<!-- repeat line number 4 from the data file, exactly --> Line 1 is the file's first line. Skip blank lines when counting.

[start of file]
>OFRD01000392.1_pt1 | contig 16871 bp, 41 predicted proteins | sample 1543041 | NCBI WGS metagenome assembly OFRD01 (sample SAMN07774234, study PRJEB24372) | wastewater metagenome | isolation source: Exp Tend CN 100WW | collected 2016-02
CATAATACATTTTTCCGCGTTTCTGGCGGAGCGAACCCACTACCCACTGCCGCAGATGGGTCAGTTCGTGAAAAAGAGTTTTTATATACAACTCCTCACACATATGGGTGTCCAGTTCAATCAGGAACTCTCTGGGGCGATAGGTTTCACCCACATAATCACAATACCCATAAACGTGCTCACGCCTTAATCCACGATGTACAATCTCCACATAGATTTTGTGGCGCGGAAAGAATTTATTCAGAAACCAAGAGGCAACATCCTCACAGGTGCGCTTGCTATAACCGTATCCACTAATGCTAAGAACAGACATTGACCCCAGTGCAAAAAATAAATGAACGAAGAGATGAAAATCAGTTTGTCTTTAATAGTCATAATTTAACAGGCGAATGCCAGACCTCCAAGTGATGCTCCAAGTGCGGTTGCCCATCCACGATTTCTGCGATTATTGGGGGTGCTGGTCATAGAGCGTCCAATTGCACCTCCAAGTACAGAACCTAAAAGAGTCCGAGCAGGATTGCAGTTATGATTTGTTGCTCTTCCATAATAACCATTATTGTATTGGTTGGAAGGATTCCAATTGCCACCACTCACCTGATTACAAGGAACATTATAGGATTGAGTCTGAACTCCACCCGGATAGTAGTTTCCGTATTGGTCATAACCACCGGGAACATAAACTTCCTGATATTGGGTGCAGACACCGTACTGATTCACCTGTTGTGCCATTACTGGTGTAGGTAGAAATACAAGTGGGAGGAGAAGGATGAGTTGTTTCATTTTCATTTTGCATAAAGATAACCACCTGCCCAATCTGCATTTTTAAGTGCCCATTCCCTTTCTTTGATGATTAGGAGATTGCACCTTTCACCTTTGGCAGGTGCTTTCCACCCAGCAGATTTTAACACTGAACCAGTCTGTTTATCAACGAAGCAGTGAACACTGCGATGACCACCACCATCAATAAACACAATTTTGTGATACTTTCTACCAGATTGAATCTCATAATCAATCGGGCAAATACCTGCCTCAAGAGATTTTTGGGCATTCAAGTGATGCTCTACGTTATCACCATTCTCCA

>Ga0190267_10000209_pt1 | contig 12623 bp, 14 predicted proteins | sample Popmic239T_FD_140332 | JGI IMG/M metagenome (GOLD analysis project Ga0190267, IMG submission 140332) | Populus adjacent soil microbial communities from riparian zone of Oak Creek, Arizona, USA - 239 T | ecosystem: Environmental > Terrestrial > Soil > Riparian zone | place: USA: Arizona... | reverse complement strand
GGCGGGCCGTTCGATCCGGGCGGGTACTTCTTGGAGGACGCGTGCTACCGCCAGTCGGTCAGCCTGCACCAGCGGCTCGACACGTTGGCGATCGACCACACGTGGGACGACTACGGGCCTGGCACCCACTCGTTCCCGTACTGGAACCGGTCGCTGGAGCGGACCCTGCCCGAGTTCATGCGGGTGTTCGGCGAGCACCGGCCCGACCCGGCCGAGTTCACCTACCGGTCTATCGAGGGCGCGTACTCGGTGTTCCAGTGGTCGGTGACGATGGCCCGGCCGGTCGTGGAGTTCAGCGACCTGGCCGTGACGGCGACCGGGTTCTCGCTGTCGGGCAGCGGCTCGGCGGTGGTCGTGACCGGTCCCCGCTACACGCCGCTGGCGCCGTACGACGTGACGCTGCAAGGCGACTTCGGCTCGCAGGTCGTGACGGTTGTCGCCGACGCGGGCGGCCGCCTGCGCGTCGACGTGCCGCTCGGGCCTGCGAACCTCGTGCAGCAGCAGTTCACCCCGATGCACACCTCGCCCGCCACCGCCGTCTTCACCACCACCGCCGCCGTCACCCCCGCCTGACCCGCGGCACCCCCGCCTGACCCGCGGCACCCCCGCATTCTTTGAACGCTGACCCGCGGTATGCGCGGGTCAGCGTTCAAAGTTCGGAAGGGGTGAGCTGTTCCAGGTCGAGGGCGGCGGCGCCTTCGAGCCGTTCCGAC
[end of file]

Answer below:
GGCGGGCCGTTCGATCCGGGCGGGTACTTCTTGGAGGACGCGTGCTACCGCCAGTCGGTCAGCCTGCACCAGCGGCTCGACACGTTGGCGATCGACCACACGTGGGACGACTACGGGCCTGGCACCCACTCGTTCCCGTACTGGAACCGGTCGCTGGAGCGGACCCTGCCCGAGTTCATGCGGGTGTTCGGCGAGCACCGGCCCGACCCGGCCGAGTTCACCTACCGGTCTATCGAGGGCGCGTACTCGGTGTTCCAGTGGTCGGTGACGATGGCCCGGCCGGTCGTGGAGTTCAGCGACCTGGCCGTGACGGCGACCGGGTTCTCGCTGTCGGGCAGCGGCTCGGCGGTGGTCGTGACCGGTCCCCGCTACACGCCGCTGGCGCCGTACGACGTGACGCTGCAAGGCGACTTCGGCTCGCAGGTCGTGACGGTTGTCGCCGACGCGGGCGGCCGCCTGCGCGTCGACGTGCCGCTCGGGCCTGCGAACCTCGTGCAGCAGCAGTTCACCCCGATGCACACCTCGCCCGCCACCGCCGTCTTCACCACCACCGCCGCCGTCACCCCCGCCTGACCCGCGGCACCCCCGCCTGACCCGCGGCACCCCCGCATTCTTTGAACGCTGACCCGCGGTATGCGCGGGTCAGCGTTCAAAGTTCGGAAGGGGTGAGCTGTTCCAGGTCGAGGGCGGCGGCGCCTTCGAGCCGTTCCGAC